TIP: Next time you meet someone, say their name 3 times while speaking to them. That way you increase your chances of remembering it and make them feel special at the same time!

5. Match their words. Words have tremendous power. Simply by matching someone’s words you can build rapport with them subconsciously; but you will want to be mindful of which words you use. Sometimes words work in your favor and other times they can work against you. Let’s say someone uses the word “Fantastic”, so you use the word “Excellent”, thinking that you’re matching what they’ve said. Excellent may not have the same meaning to them. They may have a boss they despise who uses the word “Excellent” sarcastically, and it makes them cringe when they hear it.

TIP: If you want to build rapport with others by using words, make sure you’re using the exact words they use.

6. Match their pace. Have you ever been on a walk with a loved one and you look down and notice that you’re walking on the same foot at the same time? That’s because you have developed an intimate relationship with them and your pace naturally syncs together. Next time you’re walking in the hallway with a co-worker or manager, try matching their walking pace. People will start to feel more connected to you and they won’t even know why.

TIP: This also applies to when someone is speaking. Some of us are fast paced and others are slower paced. There’s a rapport that develops on a deeper level when you’re able to match someone’s speaking pace as well as their walking pace.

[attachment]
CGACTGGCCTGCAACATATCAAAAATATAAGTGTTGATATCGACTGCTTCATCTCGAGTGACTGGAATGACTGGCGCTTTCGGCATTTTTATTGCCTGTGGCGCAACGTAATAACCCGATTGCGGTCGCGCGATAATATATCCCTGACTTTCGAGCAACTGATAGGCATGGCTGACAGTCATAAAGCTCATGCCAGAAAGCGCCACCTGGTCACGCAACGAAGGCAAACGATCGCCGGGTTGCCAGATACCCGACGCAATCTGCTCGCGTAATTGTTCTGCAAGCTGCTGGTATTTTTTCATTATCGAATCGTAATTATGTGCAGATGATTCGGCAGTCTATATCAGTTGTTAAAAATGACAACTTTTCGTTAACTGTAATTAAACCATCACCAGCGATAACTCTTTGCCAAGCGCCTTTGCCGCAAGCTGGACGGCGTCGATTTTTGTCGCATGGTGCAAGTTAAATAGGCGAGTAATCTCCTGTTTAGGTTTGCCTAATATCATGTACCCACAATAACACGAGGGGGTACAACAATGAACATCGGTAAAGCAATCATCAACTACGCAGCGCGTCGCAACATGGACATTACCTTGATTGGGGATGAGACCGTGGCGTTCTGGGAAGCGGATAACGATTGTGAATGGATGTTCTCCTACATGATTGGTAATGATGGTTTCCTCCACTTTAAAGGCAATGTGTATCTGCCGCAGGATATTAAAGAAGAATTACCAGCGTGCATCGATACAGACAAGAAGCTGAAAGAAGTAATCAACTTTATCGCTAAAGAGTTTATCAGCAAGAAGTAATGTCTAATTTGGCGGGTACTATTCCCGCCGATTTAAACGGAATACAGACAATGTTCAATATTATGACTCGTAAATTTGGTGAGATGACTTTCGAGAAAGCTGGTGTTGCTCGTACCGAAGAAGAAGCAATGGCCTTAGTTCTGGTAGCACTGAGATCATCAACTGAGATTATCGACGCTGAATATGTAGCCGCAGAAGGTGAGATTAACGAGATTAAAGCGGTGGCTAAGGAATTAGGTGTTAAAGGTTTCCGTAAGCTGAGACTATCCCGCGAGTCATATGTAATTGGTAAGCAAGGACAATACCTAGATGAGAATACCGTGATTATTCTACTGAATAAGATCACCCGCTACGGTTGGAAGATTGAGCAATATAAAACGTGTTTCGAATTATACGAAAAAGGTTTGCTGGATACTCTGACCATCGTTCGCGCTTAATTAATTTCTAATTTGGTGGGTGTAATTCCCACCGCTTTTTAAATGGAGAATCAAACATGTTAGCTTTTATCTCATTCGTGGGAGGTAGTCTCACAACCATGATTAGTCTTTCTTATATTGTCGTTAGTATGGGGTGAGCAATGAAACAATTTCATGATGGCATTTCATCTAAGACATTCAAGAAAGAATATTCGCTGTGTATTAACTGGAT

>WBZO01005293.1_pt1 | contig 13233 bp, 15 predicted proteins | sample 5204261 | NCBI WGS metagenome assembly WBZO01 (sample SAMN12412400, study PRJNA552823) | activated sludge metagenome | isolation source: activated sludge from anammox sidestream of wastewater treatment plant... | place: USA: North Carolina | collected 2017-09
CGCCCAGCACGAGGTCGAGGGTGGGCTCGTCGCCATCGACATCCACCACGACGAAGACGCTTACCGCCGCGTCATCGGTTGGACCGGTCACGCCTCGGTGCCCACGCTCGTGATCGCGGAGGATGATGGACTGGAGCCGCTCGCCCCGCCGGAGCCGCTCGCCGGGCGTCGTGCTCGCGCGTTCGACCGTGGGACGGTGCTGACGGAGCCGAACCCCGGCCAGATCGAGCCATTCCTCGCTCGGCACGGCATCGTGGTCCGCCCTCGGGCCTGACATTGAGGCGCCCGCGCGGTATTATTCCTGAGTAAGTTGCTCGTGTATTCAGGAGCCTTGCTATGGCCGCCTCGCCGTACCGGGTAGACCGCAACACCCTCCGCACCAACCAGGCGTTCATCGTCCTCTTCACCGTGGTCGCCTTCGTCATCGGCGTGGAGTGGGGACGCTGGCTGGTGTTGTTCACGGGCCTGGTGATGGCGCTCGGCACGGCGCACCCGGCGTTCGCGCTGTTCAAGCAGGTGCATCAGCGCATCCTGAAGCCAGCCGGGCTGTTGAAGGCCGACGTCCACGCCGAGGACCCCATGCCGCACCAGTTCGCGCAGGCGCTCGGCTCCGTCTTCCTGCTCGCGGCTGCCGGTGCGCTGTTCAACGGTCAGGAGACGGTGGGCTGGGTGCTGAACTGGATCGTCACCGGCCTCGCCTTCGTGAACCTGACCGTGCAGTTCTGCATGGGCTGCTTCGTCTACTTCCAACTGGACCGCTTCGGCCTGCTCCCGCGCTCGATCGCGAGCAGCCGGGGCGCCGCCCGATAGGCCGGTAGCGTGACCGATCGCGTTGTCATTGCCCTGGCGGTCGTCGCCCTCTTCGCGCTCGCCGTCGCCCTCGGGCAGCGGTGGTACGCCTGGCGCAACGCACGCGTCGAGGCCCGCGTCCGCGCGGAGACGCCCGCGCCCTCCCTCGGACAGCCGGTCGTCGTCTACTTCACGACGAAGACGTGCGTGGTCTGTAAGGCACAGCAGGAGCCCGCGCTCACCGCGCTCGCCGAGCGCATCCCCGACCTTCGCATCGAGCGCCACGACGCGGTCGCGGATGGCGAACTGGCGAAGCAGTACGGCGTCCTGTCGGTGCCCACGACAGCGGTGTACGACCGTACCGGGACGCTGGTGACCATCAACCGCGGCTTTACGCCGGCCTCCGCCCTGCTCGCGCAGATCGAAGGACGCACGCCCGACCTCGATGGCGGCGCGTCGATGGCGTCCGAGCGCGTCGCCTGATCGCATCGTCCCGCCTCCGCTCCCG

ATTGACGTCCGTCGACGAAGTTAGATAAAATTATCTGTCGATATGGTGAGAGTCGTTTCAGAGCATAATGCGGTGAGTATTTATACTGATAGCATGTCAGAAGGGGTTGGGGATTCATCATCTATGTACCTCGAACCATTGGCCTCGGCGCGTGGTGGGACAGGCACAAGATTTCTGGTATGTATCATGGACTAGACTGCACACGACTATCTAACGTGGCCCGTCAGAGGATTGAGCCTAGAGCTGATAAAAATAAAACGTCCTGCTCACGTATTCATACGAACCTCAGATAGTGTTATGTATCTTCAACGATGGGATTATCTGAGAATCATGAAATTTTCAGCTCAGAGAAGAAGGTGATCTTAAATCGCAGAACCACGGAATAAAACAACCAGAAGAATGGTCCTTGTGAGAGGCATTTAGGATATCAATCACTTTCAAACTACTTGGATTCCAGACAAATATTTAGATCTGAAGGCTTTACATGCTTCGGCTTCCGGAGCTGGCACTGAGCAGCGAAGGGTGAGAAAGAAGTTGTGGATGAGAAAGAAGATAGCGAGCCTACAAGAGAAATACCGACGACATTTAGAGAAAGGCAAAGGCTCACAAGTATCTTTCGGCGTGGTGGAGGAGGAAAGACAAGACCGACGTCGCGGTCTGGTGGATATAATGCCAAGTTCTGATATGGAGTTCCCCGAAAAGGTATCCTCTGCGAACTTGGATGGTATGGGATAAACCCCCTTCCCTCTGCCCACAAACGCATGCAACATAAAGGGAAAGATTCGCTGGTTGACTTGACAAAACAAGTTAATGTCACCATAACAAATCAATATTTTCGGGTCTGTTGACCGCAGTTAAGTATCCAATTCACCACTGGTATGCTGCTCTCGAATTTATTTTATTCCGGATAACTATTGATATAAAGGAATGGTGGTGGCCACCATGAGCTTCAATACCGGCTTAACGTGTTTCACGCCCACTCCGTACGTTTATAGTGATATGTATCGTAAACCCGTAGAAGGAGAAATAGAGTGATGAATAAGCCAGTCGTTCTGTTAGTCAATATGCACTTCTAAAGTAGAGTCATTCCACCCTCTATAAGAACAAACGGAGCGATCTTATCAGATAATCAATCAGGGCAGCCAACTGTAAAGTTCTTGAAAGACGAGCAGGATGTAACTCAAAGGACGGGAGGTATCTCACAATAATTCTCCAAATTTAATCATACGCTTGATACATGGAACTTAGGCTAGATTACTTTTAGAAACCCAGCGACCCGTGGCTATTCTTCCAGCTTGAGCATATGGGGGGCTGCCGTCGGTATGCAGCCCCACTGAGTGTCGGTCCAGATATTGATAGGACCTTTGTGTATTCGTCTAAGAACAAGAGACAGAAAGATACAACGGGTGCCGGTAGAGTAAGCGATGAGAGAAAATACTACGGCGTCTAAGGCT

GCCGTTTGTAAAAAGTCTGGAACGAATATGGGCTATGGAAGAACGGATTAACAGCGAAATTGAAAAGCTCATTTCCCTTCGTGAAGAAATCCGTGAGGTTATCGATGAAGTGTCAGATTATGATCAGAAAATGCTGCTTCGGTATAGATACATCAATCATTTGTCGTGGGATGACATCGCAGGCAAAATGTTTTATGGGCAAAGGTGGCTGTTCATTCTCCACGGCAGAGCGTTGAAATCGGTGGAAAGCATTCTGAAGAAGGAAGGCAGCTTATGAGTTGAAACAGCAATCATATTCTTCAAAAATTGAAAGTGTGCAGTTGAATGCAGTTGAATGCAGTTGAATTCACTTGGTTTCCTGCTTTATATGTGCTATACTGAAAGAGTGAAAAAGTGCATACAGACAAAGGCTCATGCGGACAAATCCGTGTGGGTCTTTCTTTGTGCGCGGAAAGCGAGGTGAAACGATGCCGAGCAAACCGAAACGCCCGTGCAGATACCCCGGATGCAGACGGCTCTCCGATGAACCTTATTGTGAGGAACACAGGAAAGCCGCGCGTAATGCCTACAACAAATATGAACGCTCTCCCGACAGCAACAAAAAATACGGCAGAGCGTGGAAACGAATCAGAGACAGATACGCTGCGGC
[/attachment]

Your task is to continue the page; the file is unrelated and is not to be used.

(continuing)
7. Mirror their body language. Another way to connect with people on a subconscious level is to match their movement. If someone has their hand on their hip, put your hand on your hip. If they’re animated with their hands while they’re speaking, be animated with yours.

TIP: The trick here is that it must feel natural when you’re mirroring them, or else they will be able to sense that you’re being inauthentic.

Successful relationships are born through successful connections, and after learning how to build rapport effectively, you will have permission to connect and influence others at a deeper level.

Customer Service – Taking What You’re Doing From “Good” to “Great”

Or maybe even Exceptional!
We recognize bad customer service right away, it’s like a flashing beacon. We tell all our friends and colleagues about bad customer service, and the story spreads like wildfire. Let me share a recent experience with you, I’ll keep it short, but it’s utterly hilarious.

I just purchased a new BBQ pit, this thing is beautiful! I knew that assembling it was beyond my capabilities, so I hired someone to do it for me (I’m the queen at knowing what I do REALLY well, and what should be done by a pro!).

Now, I’m not saying that this professional assembled the pit wrong, it may have been that an incorrect part was shipped, but either way, the darn thing wouldn’t light. I called the company I bought it from, and kept getting passed around until I ended up at the manufacturer (it actually took 22 individual calls to get there). After a very long conversation about the color of the wires on the ignition switch (that were yellow, even though they INSISTED that yellow was the one color they cannot be!) I convinced them to send me a new ignition switch. Ten days later I received a shipment from them, opened the box, and found a set of BBQ tongs. Not an ignition switch, but tongs.